In addition, Amazon would then have insight into all the data surrounding AmazonCard members’ purchases outside of Amazon.
Amazon could have as devastating an impact on banks as it has on bookstores. Given that customers trust Amazon with an ever-increasing amount of their purchases, why shouldn’t they trust the company to help them manage the money they spend there?
If Amazon provides its customers with the usual banking services and credit cards, then it’s likely to launch additional, complementary services, perhaps under an umbrella “Amazon Money” brand.
These services would include Amazon versions of money management software like Quicken or Quickbooks, as well as mortgage services and 401Ks or IRAs for people who currently don’t think they can have them.
If Amazon is managing so much of its customers’ finances — purchases, savings, credit cards, online bill pay — then it might also provide free tax preparation to its customers. As Alexa’s artificial intelligence matures, it could automatically recognize business expenses, medical expenses, tax deductions and more as customers made them over the course of the year, eliminating the tedious paper chase the disorganized multitude face a few weeks before every April 15th.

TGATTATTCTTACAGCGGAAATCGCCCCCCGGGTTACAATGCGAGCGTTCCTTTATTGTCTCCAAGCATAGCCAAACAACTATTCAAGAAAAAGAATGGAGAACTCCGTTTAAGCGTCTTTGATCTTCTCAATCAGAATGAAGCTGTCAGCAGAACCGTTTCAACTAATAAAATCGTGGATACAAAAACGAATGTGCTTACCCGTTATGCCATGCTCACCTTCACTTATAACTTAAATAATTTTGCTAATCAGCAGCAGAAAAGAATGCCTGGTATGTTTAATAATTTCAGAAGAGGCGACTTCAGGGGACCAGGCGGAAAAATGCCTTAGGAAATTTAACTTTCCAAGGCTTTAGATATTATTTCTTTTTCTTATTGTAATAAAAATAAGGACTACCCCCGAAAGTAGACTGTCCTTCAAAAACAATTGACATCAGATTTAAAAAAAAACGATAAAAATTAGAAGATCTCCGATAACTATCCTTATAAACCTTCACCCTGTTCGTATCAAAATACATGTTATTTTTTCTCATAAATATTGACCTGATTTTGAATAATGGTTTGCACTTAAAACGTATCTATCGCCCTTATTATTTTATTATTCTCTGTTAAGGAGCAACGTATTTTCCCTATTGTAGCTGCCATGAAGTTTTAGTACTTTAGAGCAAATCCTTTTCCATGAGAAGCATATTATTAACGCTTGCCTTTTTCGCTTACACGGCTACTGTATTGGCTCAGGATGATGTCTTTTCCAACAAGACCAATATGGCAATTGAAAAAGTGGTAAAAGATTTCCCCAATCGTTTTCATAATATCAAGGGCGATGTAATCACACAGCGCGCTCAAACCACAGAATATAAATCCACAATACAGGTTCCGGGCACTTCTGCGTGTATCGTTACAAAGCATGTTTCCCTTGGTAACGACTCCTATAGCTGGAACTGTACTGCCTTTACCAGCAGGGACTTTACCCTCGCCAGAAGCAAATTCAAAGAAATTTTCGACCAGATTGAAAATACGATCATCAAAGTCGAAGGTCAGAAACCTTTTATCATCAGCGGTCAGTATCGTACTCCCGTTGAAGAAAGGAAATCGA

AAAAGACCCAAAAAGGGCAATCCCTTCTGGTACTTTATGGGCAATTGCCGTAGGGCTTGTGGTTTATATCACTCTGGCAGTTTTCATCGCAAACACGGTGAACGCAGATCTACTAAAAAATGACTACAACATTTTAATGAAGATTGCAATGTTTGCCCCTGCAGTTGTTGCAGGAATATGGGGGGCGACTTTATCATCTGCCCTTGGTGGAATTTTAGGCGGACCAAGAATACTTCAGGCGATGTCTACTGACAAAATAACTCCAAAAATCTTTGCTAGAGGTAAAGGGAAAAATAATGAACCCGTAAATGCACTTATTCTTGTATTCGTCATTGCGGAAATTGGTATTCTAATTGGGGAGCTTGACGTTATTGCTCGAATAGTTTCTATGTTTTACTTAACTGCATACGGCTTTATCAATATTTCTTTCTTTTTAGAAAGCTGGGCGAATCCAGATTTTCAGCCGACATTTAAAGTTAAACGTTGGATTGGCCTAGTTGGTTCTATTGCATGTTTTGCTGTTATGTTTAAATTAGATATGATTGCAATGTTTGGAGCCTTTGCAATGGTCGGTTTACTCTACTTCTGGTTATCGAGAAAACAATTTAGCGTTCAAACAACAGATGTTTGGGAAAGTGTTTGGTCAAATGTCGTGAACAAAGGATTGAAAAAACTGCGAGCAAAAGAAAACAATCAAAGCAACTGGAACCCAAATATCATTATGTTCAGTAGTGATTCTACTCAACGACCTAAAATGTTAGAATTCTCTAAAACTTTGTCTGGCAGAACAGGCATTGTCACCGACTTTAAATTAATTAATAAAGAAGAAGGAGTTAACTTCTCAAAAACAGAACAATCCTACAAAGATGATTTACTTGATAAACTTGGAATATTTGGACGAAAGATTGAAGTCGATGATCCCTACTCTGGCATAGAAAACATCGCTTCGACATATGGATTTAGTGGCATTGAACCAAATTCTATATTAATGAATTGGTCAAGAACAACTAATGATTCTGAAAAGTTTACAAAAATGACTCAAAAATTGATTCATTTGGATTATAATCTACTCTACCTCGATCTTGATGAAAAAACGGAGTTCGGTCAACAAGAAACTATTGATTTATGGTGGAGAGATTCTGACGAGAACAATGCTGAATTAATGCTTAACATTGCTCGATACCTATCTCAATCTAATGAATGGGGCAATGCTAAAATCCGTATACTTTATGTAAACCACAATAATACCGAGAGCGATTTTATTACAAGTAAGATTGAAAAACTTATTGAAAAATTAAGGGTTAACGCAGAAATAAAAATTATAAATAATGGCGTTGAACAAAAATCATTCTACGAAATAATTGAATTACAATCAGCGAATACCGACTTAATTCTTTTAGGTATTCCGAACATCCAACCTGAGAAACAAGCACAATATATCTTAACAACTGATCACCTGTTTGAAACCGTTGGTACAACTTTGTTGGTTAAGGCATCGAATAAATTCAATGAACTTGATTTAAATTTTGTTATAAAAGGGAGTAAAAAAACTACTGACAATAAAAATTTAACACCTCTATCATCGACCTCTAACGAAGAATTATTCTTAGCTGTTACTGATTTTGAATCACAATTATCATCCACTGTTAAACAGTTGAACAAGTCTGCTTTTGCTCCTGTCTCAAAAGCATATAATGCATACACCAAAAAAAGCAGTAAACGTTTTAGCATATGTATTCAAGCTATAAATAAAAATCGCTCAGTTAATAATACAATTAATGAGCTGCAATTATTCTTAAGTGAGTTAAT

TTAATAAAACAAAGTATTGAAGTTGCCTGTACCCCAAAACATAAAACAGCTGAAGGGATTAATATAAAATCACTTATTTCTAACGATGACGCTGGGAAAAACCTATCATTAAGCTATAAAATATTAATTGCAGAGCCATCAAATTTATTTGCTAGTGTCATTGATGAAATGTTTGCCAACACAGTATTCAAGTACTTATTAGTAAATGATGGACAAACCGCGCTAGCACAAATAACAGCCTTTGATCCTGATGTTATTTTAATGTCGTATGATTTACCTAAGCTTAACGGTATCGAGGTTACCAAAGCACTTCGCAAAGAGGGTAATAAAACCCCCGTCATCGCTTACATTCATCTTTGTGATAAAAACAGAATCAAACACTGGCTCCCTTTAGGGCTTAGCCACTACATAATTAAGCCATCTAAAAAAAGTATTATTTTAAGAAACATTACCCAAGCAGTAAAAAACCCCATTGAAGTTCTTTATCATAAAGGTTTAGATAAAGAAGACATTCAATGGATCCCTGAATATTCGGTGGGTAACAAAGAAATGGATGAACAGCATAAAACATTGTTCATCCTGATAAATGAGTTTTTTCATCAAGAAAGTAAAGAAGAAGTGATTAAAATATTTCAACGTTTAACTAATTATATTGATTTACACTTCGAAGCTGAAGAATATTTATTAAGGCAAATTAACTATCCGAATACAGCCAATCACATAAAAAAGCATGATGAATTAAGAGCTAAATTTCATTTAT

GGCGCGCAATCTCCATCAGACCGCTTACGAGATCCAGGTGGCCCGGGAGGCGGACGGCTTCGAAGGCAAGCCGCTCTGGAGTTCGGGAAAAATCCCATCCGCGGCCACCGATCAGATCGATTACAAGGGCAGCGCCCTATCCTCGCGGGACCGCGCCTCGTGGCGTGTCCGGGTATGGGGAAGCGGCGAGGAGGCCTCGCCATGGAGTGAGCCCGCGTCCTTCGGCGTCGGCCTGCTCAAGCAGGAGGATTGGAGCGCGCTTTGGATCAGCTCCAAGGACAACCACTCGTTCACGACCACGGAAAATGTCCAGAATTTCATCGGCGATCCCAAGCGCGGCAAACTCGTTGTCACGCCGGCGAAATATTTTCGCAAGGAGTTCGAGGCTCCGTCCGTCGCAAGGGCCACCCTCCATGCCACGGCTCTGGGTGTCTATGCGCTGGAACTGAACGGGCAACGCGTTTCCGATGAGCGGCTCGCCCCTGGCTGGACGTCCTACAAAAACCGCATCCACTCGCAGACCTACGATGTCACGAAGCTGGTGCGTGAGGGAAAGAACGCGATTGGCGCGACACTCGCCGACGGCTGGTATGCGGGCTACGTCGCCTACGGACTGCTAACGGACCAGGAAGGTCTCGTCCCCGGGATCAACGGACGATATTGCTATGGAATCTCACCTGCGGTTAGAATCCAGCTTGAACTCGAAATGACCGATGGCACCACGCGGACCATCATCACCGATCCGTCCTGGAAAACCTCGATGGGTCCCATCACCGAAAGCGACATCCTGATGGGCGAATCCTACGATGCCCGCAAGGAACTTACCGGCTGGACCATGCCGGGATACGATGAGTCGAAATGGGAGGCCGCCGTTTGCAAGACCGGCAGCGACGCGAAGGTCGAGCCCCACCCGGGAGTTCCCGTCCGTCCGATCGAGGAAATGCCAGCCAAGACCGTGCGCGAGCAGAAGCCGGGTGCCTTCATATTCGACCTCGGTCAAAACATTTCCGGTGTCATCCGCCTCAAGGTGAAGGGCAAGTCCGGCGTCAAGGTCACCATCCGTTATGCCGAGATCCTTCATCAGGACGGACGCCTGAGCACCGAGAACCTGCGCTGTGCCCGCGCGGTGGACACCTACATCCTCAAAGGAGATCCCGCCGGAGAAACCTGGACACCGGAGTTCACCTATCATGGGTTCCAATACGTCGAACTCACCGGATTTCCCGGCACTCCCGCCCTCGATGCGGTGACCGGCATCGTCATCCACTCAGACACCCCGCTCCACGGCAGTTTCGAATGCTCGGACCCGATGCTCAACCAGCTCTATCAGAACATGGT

CPAs might find their businesses shrinking rapidly if Amazon can automatically organize and file its customers’ taxes in the background, depositing any returns directly into the right Amazon Prime Bank account. In just a few short years we could find ourselves saying, “Alexa, please file my taxes.”
The biggest impact of this hypothesized Amazon Prime Bank would be on Bank of America, Wells Fargo, Chase, Citi and others. If these banks want to avoid the grim fate of Borders Books & Music, then they will need to reexamine both their lockstep, undifferentiated product offerings as well as their predatory reliance on charging their customers incomprehensible and unpredictable fees to drive profit at the expense of loyalty and service.
Today, Americans have limited options when it comes to banks. They can go to one of the global banks, to a local independent or credit union, to one of the small, innovative mobile-first banks like Chime or Simple, or they can be unbanked and rely on payday lenders and other expensive but predictable services. If Amazon launches its own bank, then people will have a truly viable alternative with scale and benefits that other banks simply cannot match.
The best outcome for the big banks is if I’m completely wrong in these predictions.
But I don’t think I am.
Brad Berens is the Center’s Chief Strategy Officer.
See all columns from the Center.
December 14, 2017